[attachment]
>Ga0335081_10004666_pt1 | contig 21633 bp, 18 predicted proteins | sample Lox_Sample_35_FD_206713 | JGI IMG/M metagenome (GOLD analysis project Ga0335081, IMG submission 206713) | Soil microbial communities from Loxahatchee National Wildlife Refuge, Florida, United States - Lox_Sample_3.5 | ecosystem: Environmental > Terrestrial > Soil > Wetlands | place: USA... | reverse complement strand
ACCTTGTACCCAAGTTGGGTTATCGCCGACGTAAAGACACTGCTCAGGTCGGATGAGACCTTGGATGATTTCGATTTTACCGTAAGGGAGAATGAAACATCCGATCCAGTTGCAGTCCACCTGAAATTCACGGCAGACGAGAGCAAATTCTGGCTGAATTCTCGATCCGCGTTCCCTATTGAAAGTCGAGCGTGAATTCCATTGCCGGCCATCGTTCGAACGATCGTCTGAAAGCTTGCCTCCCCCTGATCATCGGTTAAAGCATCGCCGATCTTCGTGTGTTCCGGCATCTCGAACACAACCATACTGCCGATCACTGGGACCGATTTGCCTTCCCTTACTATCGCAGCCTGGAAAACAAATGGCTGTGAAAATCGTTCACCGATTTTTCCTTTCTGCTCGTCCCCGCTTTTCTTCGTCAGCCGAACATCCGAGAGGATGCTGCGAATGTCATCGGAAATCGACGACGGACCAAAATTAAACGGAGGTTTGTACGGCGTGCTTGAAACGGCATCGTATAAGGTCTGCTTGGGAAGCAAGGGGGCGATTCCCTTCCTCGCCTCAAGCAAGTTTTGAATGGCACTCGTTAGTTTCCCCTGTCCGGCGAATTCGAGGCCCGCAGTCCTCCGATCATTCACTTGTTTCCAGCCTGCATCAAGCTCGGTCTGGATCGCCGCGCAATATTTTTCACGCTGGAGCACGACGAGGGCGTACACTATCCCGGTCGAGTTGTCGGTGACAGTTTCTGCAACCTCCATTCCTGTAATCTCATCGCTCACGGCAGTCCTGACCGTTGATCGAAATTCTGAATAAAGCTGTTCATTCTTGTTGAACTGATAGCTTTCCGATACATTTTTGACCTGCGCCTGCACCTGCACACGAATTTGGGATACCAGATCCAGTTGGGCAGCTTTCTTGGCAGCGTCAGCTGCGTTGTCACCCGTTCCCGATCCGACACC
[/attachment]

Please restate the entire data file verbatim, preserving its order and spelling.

>Ga0335081_10004666_pt1 | contig 21633 bp, 18 predicted proteins | sample Lox_Sample_35_FD_206713 | JGI IMG/M metagenome (GOLD analysis project Ga0335081, IMG submission 206713) | Soil microbial communities from Loxahatchee National Wildlife Refuge, Florida, United States - Lox_Sample_3.5 | ecosystem: Environmental > Terrestrial > Soil > Wetlands | place: USA... | reverse complement strand
ACCTTGTACCCAAGTTGGGTTATCGCCGACGTAAAGACACTGCTCAGGTCGGATGAGACCTTGGATGATTTCGATTTTACCGTAAGGGAGAATGAAACATCCGATCCAGTTGCAGTCCACCTGAAATTCACGGCAGACGAGAGCAAATTCTGGCTGAATTCTCGATCCGCGTTCCCTATTGAAAGTCGAGCGTGAATTCCATTGCCGGCCATCGTTCGAACGATCGTCTGAAAGCTTGCCTCCCCCTGATCATCGGTTAAAGCATCGCCGATCTTCGTGTGTTCCGGCATCTCGAACACAACCATACTGCCGATCACTGGGACCGATTTGCCTTCCCTTACTATCGCAGCCTGGAAAACAAATGGCTGTGAAAATCGTTCACCGATTTTTCCTTTCTGCTCGTCCCCGCTTTTCTTCGTCAGCCGAACATCCGAGAGGATGCTGCGAATGTCATCGGAAATCGACGACGGACCAAAATTAAACGGAGGTTTGTACGGCGTGCTTGAAACGGCATCGTATAAGGTCTGCTTGGGAAGCAAGGGGGCGATTCCCTTCCTCGCCTCAAGCAAGTTTTGAATGGCACTCGTTAGTTTCCCCTGTCCGGCGAATTCGAGGCCCGCAGTCCTCCGATCATTCACTTGTTTCCAGCCTGCATCAAGCTCGGTCTGGATCGCCGCGCAATATTTTTCACGCTGGAGCACGACGAGGGCGTACACTATCCCGGTCGAGTTGTCGGTGACAGTTTCTGCAACCTCCATTCCTGTAATCTCATCGCTCACGGCAGTCCTGACCGTTGATCGAAATTCTGAATAAAGCTGTTCATTCTTGTTGAACTGATAGCTTTCCGATACATTTTTGACCTGCGCCTGCACCTGCACACGAATTTGGGATACCAGATCCAGTTGGGCAGCTTTCTTGGCAGCGTCAGCTGCGTTGTCACCCGTTCCCGATCCGACACC